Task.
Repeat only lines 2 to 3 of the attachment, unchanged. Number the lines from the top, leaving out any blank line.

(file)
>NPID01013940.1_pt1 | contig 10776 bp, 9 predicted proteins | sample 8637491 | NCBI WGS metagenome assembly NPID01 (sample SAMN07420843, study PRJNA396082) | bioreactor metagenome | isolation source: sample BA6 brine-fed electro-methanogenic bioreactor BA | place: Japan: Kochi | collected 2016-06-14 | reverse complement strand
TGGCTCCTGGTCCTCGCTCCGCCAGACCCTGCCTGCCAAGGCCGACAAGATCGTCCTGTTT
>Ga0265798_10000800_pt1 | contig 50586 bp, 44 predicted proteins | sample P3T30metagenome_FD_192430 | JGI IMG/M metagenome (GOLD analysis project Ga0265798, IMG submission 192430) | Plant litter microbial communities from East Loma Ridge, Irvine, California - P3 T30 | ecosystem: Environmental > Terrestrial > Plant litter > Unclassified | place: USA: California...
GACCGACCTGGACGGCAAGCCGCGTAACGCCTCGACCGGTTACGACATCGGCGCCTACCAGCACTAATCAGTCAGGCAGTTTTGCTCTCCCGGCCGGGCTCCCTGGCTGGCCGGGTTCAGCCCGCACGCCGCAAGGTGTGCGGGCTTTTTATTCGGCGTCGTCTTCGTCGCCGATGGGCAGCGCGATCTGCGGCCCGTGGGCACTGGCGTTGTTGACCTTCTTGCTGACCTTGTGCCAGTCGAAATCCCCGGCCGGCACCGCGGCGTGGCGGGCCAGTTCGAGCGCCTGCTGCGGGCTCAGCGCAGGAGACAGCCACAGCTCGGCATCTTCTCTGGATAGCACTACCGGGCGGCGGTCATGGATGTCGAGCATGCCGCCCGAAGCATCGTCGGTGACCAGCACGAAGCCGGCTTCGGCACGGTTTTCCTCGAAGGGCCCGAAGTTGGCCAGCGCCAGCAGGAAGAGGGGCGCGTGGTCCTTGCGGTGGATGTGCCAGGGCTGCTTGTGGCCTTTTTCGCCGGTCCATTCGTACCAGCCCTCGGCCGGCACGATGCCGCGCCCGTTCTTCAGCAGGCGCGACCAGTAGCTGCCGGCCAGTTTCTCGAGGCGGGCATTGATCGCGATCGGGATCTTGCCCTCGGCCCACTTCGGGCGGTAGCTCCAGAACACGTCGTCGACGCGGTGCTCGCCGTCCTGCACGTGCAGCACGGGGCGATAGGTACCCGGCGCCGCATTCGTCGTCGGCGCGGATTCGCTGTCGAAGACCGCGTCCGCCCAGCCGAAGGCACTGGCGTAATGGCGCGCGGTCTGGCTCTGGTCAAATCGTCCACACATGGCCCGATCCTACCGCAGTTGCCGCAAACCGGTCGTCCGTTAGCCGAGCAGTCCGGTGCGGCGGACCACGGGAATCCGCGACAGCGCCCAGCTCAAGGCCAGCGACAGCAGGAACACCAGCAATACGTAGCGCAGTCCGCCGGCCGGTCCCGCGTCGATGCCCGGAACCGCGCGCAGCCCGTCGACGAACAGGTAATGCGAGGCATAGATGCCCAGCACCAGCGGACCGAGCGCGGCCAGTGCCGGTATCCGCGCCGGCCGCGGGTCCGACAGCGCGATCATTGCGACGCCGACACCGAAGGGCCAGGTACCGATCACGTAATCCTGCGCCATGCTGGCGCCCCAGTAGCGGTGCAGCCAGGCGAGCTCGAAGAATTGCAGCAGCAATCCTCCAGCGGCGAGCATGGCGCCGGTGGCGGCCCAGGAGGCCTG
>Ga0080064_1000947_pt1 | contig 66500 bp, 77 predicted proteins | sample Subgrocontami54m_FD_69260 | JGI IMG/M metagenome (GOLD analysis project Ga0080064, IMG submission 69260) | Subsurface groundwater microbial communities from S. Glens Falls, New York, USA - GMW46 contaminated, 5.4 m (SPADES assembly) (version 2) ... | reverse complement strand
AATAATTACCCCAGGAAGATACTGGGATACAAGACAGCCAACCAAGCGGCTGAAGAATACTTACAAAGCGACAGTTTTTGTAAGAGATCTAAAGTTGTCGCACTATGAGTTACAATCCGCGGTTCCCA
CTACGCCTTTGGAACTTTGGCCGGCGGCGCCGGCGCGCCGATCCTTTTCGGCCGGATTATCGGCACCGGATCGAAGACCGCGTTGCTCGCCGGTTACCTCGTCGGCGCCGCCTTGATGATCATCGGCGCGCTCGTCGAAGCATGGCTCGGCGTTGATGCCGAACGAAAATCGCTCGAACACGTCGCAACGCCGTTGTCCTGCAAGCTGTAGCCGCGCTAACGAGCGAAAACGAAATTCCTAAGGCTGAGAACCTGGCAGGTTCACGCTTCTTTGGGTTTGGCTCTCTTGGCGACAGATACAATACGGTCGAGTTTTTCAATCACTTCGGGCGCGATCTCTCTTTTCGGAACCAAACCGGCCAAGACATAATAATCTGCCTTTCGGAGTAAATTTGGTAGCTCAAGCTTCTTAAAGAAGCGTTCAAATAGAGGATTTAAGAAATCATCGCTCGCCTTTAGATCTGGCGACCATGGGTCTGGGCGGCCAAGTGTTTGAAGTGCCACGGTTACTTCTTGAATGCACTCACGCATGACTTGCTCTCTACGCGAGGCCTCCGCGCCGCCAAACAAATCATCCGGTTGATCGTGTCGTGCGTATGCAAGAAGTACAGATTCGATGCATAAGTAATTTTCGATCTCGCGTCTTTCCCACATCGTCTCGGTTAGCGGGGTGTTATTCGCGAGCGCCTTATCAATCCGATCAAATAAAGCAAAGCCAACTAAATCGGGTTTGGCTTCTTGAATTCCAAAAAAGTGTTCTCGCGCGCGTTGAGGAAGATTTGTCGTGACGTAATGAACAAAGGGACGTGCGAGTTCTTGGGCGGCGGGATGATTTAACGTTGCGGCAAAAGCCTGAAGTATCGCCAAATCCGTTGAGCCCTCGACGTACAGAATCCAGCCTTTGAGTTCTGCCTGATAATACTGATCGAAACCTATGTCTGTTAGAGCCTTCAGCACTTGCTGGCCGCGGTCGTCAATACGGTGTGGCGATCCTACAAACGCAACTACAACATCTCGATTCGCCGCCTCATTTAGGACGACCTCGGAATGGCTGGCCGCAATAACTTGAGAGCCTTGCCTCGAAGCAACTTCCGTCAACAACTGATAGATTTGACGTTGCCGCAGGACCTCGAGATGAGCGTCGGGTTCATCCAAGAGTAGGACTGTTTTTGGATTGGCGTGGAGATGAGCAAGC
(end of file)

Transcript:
TGGCTCCTGGTCCTCGCTCCGCCAGACCCTGCCTGCCAAGGCCGACAAGATCGTCCTGTTT
>Ga0265798_10000800_pt1 | contig 50586 bp, 44 predicted proteins | sample P3T30metagenome_FD_192430 | JGI IMG/M metagenome (GOLD analysis project Ga0265798, IMG submission 192430) | Plant litter microbial communities from East Loma Ridge, Irvine, California - P3 T30 | ecosystem: Environmental > Terrestrial > Plant litter > Unclassified | place: USA: California...